Judaica exhibit at JCC brings arts and crafts &mdash with a twist

Muli Ben Sasson paced across the atrium of the Jewish Community Center of San Francisco, sunshine pouring through the skylight. The Jerusalem-based artist had only one day left in the Bay Area, and he hadn’t quite finished installing his exhibit.

But Ben Sasson wasn’t worried. He’d overseen installation of the same show in Germany, Spain, the Netherlands, Austria and South Korea. Now it’s the Bay Area’s turn to marvel at “Continuity and Change: 92 Years of Judaica at Bezalel,” on display at the JCCSF through September.

Composed of 130 pieces of Judaica, the exhibit showcases the handiwork of the Bezalel Academy of Art and Design, Israel’s leading arts school. All the items on display are familiar Jewish objects — Kiddush cups, Torah crowns, dreidels — but curator Ben Sasson guarantees they won’t look like anything most art lovers, or most Jews, have seen before.

A menorah made of eight tiny multicolored ceramic chairs. A silver and gold Havdallah spice box shaped like a coiled snake with a rosebud head. A silver circumcision ritual kit resembling a miniature canoe. A brass vessel for hand-washing, complete with faux hot-and-cold faucet handles.

Unusual, simple and beautiful: that’s the Bezalel style, says Ben Sasson.

“The idea in the Jewish world is that the vessel delivers a message,” he notes. “That’s why our design style is so open. It’s important that the object presents a concept beyond functionality.”

Despite the academic rhetoric, Ben Sasson is really a hands-on guy, both as an artist and booster for Bezalel. As a former student and now an instructor there, he remains true to his school. “I’ve been here all my adult life,” he says. “It’s my second home.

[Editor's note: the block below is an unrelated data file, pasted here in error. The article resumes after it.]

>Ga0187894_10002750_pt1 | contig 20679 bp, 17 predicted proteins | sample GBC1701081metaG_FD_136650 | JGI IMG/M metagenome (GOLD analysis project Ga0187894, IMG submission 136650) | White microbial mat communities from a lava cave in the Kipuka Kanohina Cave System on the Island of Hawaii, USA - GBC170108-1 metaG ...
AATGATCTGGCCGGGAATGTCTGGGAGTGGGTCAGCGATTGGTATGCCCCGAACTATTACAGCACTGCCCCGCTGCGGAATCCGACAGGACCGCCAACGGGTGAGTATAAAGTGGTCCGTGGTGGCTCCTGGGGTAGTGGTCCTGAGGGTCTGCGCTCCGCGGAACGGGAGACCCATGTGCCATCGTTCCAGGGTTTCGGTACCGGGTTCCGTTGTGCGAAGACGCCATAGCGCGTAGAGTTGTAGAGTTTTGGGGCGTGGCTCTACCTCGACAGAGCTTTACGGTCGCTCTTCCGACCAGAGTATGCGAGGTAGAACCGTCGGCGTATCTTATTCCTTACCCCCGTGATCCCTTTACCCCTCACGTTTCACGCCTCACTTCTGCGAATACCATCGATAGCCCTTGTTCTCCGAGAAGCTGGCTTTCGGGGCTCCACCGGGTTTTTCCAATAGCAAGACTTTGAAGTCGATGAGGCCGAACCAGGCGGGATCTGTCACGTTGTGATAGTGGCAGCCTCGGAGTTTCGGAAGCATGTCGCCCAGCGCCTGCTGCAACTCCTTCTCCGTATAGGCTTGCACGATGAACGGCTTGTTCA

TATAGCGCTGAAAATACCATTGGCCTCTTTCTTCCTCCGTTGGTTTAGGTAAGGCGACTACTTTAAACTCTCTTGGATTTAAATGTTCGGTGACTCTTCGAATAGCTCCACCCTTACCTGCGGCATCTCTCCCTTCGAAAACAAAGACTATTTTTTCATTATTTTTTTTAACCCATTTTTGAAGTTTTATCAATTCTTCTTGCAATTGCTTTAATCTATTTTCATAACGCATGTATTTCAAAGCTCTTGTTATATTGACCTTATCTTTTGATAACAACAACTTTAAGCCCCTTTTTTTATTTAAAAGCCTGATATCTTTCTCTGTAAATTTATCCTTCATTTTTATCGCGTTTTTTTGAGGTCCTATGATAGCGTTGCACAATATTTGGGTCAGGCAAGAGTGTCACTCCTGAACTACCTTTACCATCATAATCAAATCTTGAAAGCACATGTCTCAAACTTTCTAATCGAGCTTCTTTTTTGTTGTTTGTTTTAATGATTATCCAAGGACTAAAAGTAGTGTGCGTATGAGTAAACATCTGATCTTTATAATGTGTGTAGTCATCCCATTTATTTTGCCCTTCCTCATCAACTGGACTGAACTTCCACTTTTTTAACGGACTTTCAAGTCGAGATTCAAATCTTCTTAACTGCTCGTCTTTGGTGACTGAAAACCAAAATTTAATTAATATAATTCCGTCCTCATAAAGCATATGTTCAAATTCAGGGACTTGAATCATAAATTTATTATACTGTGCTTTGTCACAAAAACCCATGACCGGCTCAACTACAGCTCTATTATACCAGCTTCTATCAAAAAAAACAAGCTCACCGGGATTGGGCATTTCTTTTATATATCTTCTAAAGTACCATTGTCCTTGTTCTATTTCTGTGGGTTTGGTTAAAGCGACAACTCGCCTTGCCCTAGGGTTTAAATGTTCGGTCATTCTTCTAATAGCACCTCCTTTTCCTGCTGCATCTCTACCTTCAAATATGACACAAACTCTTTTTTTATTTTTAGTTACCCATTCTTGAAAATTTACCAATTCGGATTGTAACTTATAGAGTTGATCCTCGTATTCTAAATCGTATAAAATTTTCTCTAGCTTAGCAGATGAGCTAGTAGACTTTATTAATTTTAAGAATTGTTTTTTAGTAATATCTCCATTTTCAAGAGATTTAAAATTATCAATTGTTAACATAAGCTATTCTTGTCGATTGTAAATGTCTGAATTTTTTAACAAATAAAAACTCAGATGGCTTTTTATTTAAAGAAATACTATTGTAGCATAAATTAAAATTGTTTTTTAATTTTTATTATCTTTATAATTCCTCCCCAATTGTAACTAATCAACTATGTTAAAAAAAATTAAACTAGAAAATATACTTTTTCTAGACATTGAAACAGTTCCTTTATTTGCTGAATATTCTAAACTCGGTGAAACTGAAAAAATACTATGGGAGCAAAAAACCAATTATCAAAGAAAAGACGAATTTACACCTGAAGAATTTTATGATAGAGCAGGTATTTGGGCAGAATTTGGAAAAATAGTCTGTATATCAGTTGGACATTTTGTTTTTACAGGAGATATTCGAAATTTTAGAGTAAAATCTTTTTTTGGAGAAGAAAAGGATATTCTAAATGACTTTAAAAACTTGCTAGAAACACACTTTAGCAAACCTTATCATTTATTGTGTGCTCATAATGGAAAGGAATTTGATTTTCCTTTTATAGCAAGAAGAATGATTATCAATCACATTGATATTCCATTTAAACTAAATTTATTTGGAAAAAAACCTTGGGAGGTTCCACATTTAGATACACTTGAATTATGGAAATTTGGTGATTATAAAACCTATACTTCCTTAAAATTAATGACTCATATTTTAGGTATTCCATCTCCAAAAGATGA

His second home was built nearly a century ago. In the early 1900s, Russian-born artist Boris Schatz received the go-ahead from Zionist leader Theodor Herzl to open a crafts workshop in Jerusalem. It was to be a place where Jewish artists could, as he wrote, “draw real Jewish types beneath the blue skies of [their] own land.”

Schatz named the school Bezalel after the figure in the Book of Exodus who designed the temple in the Sinai desert. He is recognized as the first Jewish visual artist.

In its early decades, Bezalel students (many of Yemenite background, others from Eastern Europe) produced ornate but largely utilitarian Jewish ritual objects, from candlesticks to seder plates. With the establishment of modern Israel and advent of radical 20th century art movements, the Bezalel style changed to something bolder and sleeker.

Today from its two Jerusalem campuses, Bezalel trains its students in varied fields: architecture, ceramics, industrial design, jewelry-making and more. But there’s a twist, according to Ben Sasson. “Judaica,” he says, “is the focus.”

In addition to his duties as a ceramics instructor, Ben Sasson, who is Orthodox, also teaches classes in Judaism and classic Jewish texts. At Bezalel, art and faith go hand in hand.

“My students know how to read a text,” he says. “They read the Bible, Talmud, Maimonides, even Kafka. They learn how to transfer a textual expression in a visual way.”

That might explain something as quirky and clever as Avi Biran’s chametz collector for Passover: a miniature steamroller complete with scooper and attached feather. Call it a touch of Jewish humor.

The exhibit made it to the JCCSF courtesy of a $47,000 grant from the Helen Diller Family Traveling Exhibition Program of the Jewish Community Federation’s Jewish Community Endowment Fund.

Said Lenore Naxon, executive director of the JCC’s Eugene and Elinor Friend Center for the Arts: “The atrium was designed to be plain and open, but we always wanted to have temporary exhibits like this. We love to surprise people.”

Ben Sasson’s “art for arts sake” credo drives him to share the Bezalel style with the world, which he’s been doing for the past eight years. Exhausting, yes, but the work brings its rewards.

“I always leave [a city] feeling we have brought a message,” he says. “Good art asks serious questions.”

“Continuity and Change: 92 years of Judaica at Bezalel” runs through Sept. 30 at the Pottruck Family Atrium in the lobby of the Jewish Community Center of S.F., 3200 California St. Admission is free. Information: (415) 292-1200.

Dan Pine

Dan Pine is a contributing editor at J. He was a longtime staff writer at J. and retired as news editor in 2020.